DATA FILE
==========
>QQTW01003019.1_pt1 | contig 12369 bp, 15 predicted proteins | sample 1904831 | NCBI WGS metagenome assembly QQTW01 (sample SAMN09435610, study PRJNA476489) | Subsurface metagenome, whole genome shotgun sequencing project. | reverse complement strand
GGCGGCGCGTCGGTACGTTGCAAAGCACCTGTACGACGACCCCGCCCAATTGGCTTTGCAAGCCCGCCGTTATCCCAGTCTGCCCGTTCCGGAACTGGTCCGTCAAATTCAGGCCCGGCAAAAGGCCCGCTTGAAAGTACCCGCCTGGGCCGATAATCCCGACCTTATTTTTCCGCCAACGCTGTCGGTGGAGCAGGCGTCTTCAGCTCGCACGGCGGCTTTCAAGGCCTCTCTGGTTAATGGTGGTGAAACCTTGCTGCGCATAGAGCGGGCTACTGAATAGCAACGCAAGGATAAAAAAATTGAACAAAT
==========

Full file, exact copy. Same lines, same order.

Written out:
>QQTW01003019.1_pt1 | contig 12369 bp, 15 predicted proteins | sample 1904831 | NCBI WGS metagenome assembly QQTW01 (sample SAMN09435610, study PRJNA476489) | Subsurface metagenome, whole genome shotgun sequencing project. | reverse complement strand
GGCGGCGCGTCGGTACGTTGCAAAGCACCTGTACGACGACCCCGCCCAATTGGCTTTGCAAGCCCGCCGTTATCCCAGTCTGCCCGTTCCGGAACTGGTCCGTCAAATTCAGGCCCGGCAAAAGGCCCGCTTGAAAGTACCCGCCTGGGCCGATAATCCCGACCTTATTTTTCCGCCAACGCTGTCGGTGGAGCAGGCGTCTTCAGCTCGCACGGCGGCTTTCAAGGCCTCTCTGGTTAATGGTGGTGAAACCTTGCTGCGCATAGAGCGGGCTACTGAATAGCAACGCAAGGATAAAAAAATTGAACAAAT